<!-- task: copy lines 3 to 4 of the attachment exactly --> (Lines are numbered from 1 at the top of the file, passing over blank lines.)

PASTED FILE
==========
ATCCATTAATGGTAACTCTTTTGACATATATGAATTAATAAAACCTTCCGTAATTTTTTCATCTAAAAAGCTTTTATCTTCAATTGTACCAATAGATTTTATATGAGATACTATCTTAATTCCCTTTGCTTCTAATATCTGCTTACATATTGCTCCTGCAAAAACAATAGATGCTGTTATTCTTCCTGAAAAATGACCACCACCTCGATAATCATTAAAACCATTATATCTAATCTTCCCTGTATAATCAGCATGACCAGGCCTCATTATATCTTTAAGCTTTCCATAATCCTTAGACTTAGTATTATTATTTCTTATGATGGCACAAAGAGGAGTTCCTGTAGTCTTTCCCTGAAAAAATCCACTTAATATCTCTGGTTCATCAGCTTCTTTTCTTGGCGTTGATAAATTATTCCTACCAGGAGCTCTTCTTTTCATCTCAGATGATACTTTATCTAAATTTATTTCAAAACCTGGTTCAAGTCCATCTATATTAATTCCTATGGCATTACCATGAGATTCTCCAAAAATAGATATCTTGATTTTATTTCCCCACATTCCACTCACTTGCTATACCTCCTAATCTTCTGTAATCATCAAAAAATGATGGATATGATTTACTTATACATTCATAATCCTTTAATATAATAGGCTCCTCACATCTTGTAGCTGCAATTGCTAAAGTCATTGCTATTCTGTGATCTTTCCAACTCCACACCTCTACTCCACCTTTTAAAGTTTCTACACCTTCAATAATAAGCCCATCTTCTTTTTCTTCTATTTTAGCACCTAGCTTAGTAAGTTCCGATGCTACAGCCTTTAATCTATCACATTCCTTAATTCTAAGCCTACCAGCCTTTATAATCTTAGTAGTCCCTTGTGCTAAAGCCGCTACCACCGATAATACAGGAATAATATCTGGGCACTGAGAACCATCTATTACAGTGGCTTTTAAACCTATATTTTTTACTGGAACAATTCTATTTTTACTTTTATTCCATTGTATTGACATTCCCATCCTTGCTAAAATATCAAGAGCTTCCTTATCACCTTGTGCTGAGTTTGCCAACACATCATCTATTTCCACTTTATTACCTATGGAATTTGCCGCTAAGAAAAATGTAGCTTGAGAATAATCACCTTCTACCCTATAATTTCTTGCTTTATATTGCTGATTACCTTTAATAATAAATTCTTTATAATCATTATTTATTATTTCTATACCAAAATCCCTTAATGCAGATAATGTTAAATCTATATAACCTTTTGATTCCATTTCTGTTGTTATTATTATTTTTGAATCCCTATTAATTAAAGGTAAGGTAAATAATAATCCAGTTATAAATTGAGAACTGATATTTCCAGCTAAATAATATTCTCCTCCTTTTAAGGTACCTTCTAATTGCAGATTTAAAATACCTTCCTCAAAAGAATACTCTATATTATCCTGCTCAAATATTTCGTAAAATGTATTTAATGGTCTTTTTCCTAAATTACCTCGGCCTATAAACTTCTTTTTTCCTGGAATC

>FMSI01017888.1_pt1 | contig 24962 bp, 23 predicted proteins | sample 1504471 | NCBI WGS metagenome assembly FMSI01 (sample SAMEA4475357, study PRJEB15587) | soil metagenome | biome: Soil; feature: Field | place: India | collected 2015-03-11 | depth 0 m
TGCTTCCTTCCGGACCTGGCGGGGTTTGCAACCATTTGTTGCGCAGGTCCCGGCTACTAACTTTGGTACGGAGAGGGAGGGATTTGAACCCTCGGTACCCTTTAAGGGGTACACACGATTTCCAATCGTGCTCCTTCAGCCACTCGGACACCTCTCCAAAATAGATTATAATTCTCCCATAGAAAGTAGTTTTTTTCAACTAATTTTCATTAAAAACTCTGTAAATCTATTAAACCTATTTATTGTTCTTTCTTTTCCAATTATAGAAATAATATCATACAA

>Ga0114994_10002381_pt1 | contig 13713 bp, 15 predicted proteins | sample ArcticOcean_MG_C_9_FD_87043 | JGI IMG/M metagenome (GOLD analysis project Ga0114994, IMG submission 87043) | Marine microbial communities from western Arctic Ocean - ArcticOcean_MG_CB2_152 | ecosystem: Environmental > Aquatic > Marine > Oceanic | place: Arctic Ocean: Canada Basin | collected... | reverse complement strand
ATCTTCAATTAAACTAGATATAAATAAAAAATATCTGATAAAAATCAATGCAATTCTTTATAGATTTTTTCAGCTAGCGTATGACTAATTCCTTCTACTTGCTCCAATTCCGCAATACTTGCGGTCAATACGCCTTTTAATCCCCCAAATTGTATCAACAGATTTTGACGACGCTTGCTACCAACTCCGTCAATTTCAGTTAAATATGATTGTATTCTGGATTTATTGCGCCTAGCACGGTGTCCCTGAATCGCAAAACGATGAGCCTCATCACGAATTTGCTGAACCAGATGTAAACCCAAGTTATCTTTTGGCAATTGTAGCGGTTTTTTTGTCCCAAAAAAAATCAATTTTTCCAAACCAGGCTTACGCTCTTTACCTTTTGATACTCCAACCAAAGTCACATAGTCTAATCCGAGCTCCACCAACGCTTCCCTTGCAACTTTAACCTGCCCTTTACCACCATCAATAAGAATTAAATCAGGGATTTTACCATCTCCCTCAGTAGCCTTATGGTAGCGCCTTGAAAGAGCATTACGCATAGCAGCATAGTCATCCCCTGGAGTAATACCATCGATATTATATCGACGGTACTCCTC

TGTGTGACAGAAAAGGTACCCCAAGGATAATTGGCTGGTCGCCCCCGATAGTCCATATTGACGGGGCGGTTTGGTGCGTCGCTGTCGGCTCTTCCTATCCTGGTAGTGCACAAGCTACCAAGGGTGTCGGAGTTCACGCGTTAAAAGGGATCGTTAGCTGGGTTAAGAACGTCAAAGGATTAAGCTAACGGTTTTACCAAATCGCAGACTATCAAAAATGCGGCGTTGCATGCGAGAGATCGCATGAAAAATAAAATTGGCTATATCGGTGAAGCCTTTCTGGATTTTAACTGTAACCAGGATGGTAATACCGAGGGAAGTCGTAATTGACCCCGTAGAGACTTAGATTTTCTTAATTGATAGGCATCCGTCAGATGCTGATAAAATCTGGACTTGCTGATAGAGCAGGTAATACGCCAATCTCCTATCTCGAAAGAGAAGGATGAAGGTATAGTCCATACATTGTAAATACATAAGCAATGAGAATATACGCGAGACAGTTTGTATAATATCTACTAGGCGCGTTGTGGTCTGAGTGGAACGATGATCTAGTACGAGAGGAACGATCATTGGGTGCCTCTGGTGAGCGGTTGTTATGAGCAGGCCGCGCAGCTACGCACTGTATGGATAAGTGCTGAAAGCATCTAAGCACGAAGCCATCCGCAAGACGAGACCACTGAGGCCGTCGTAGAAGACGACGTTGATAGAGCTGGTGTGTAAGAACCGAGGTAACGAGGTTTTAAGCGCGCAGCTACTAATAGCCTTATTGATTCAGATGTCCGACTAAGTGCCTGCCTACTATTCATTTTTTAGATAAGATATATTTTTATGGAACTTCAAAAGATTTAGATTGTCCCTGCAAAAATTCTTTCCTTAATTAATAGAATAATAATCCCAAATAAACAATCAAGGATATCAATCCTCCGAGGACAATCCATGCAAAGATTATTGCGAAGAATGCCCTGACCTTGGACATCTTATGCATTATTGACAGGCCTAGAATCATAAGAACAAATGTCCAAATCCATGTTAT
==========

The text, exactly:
TGCTTCCTTCCGGACCTGGCGGGGTTTGCAACCATTTGTTGCGCAGGTCCCGGCTACTAACTTTGGTACGGAGAGGGAGGGATTTGAACCCTCGGTACCCTTTAAGGGGTACACACGATTTCCAATCGTGCTCCTTCAGCCACTCGGACACCTCTCCAAAATAGATTATAATTCTCCCATAGAAAGTAGTTTTTTTCAACTAATTTTCATTAAAAACTCTGTAAATCTATTAAACCTATTTATTGTTCTTTCTTTTCCAATTATAGAAATAATATCATACAA

>Ga0114994_10002381_pt1 | contig 13713 bp, 15 predicted proteins | sample ArcticOcean_MG_C_9_FD_87043 | JGI IMG/M metagenome (GOLD analysis project Ga0114994, IMG submission 87043) | Marine microbial communities from western Arctic Ocean - ArcticOcean_MG_CB2_152 | ecosystem: Environmental > Aquatic > Marine > Oceanic | place: Arctic Ocean: Canada Basin | collected... | reverse complement strand